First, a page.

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# Lines and planes in space

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### Lines and planes in space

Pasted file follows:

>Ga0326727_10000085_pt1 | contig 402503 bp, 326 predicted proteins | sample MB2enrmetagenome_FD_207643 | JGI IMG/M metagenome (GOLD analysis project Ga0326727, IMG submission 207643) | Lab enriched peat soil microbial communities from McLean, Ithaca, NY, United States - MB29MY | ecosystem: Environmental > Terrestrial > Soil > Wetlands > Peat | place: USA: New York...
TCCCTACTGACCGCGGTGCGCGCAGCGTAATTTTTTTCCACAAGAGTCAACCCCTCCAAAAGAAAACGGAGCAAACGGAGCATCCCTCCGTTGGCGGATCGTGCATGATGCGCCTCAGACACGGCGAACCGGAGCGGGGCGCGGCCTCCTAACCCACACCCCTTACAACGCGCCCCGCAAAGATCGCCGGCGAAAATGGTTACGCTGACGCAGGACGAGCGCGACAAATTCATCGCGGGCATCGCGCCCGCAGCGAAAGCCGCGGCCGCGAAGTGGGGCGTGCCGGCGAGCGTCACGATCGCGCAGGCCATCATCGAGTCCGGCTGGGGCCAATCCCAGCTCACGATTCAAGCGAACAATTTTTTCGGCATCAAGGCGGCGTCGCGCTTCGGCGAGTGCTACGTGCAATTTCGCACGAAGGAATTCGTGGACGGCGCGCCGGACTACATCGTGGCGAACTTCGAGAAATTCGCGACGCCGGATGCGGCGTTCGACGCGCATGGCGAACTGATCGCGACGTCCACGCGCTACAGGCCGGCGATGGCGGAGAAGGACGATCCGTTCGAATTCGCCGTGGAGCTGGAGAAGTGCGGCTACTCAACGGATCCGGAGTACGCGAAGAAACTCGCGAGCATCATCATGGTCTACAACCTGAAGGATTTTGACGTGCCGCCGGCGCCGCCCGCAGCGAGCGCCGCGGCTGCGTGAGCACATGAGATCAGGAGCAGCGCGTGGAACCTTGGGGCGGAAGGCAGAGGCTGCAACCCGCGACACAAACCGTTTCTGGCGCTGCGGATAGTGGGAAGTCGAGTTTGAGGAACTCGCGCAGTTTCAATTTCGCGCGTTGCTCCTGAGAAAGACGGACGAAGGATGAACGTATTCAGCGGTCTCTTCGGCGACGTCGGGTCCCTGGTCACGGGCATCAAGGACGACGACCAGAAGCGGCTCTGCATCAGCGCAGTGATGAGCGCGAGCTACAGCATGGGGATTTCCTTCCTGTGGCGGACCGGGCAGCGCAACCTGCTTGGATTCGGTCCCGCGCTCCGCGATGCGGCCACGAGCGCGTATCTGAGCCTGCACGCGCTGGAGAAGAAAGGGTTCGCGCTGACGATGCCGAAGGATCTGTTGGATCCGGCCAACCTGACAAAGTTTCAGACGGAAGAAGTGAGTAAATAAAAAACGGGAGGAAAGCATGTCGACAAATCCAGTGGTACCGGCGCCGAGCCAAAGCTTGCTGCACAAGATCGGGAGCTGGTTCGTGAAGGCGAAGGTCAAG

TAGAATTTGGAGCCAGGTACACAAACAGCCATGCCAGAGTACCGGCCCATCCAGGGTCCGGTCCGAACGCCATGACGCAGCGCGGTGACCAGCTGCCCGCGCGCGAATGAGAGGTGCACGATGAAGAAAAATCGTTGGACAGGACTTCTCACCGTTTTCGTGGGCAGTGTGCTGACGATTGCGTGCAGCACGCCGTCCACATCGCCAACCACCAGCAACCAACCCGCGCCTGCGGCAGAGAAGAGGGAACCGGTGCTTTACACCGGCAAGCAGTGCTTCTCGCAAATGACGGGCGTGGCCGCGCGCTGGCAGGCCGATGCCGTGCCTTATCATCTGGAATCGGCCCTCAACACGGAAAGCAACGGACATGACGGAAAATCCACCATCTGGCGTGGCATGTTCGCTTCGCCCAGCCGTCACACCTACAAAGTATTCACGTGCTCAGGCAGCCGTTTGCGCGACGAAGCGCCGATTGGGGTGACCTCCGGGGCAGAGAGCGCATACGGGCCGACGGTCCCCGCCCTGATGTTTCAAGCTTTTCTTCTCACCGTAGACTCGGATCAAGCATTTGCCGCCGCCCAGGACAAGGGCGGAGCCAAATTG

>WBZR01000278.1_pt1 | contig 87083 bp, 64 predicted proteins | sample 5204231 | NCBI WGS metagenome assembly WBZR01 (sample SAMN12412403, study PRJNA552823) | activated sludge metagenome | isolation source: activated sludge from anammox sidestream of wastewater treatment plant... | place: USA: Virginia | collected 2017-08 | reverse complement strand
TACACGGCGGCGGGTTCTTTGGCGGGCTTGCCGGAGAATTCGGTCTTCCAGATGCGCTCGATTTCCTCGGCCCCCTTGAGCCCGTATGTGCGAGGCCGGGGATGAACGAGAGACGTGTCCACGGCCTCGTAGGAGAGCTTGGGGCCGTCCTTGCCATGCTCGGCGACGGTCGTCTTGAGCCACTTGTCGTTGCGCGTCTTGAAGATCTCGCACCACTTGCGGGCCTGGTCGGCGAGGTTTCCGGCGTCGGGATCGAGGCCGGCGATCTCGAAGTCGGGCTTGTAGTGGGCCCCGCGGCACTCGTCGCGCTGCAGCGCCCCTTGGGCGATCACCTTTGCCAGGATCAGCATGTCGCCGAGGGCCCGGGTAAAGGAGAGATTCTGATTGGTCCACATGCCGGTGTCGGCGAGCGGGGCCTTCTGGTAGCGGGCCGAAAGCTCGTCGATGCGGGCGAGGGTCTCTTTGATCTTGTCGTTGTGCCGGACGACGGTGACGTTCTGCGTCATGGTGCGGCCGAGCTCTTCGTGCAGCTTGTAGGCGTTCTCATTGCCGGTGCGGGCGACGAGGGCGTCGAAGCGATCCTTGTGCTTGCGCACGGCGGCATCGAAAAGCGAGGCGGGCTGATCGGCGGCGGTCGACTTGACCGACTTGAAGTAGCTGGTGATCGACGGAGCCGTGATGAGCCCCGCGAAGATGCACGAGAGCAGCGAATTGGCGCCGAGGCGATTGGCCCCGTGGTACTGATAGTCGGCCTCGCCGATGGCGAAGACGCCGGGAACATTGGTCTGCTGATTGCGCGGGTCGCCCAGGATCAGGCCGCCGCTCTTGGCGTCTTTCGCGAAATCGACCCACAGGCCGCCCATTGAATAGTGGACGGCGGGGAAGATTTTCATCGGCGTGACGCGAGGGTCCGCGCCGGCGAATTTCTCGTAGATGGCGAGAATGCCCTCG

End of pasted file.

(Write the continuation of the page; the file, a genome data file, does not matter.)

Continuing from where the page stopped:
1. 1. Chapter 2 3–Space: lines and planes In this chapter we • discuss how to describe points, lines and planes in 3–space. • introduce the language of vectors. • discuss various matters concerning the relative position of lines and planes: in par- ticular, intersections and angles. • show how to translate and rotate lines and planes in relatively simple cases. 2.1 3–space and vectors2.1.1 Coordinatizing 3–space The physical world around us is called three–dimensional because through any point pre- cisely three mutually perpendicular axes (and no more) can pass. Such axes can be used to describe points in 3-space by triples of numbers: the (signed) distances to planes formed by two of these axes. We call such a set of perpendicular axes through a given point a cartesian coordinate system. Each of the axes is called a coordinate axis and the point of intersection of the three axes is called the origin. Every point of a coordinate axis cor- responds to a real number. As you know, often, but not necessarily always, these axes are called x–axis, y–axis and z–axis. By convention, we agree that the coordinate sys- tem be right–handed : if you turn the positive x–axis to the positive y–axis, then a screw positioned along the z–axis following this movement would move in the direction of the positive z–axis. Every two of the three axes span a plane: the y, z–plane, the x, z–plane and the x, y–plane, respectively. The signed distances u, v and w of a point P in 3–space to each of these planes in the given order are the coordinates of P ; we usually put the three together as follows: (u, v, w) and still call this the coordinates of P . Notations for points that occur often: (x, y, z), (x1 , x2 , x3 ), (a, b, c), (a1 , a2 , a3 ), (u, v, w), etc. For a point P with coordinates (x, y, z) we also write P = (x, y, z). 21